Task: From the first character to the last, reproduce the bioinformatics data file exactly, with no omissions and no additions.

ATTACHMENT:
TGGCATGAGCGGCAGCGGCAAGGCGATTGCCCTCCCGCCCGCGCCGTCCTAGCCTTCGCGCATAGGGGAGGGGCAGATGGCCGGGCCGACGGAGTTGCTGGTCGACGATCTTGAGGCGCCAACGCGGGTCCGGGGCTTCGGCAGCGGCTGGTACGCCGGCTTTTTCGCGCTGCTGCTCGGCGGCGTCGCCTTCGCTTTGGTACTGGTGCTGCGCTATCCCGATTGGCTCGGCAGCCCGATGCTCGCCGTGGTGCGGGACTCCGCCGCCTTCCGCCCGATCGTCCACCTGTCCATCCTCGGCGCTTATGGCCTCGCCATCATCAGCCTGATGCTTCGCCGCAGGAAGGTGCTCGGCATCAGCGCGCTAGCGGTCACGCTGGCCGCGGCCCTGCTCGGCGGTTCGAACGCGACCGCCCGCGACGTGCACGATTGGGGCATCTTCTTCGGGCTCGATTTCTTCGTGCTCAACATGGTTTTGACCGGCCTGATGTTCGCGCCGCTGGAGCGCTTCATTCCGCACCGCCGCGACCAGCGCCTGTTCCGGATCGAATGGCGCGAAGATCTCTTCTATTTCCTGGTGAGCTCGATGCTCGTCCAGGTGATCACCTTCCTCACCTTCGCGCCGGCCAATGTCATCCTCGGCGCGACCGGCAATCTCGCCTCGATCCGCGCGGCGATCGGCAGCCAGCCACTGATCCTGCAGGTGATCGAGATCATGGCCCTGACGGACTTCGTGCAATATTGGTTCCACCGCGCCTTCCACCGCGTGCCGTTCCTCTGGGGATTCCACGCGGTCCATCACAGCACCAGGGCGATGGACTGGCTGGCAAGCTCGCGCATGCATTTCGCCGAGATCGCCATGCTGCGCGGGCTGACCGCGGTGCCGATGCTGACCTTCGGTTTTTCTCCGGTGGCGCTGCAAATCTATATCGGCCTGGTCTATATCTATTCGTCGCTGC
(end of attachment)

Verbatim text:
TGGCATGAGCGGCAGCGGCAAGGCGATTGCCCTCCCGCCCGCGCCGTCCTAGCCTTCGCGCATAGGGGAGGGGCAGATGGCCGGGCCGACGGAGTTGCTGGTCGACGATCTTGAGGCGCCAACGCGGGTCCGGGGCTTCGGCAGCGGCTGGTACGCCGGCTTTTTCGCGCTGCTGCTCGGCGGCGTCGCCTTCGCTTTGGTACTGGTGCTGCGCTATCCCGATTGGCTCGGCAGCCCGATGCTCGCCGTGGTGCGGGACTCCGCCGCCTTCCGCCCGATCGTCCACCTGTCCATCCTCGGCGCTTATGGCCTCGCCATCATCAGCCTGATGCTTCGCCGCAGGAAGGTGCTCGGCATCAGCGCGCTAGCGGTCACGCTGGCCGCGGCCCTGCTCGGCGGTTCGAACGCGACCGCCCGCGACGTGCACGATTGGGGCATCTTCTTCGGGCTCGATTTCTTCGTGCTCAACATGGTTTTGACCGGCCTGATGTTCGCGCCGCTGGAGCGCTTCATTCCGCACCGCCGCGACCAGCGCCTGTTCCGGATCGAATGGCGCGAAGATCTCTTCTATTTCCTGGTGAGCTCGATGCTCGTCCAGGTGATCACCTTCCTCACCTTCGCGCCGGCCAATGTCATCCTCGGCGCGACCGGCAATCTCGCCTCGATCCGCGCGGCGATCGGCAGCCAGCCACTGATCCTGCAGGTGATCGAGATCATGGCCCTGACGGACTTCGTGCAATATTGGTTCCACCGCGCCTTCCACCGCGTGCCGTTCCTCTGGGGATTCCACGCGGTCCATCACAGCACCAGGGCGATGGACTGGCTGGCAAGCTCGCGCATGCATTTCGCCGAGATCGCCATGCTGCGCGGGCTGACCGCGGTGCCGATGCTGACCTTCGGTTTTTCTCCGGTGGCGCTGCAAATCTATATCGGCCTGGTCTATATCTATTCGTCGCTGC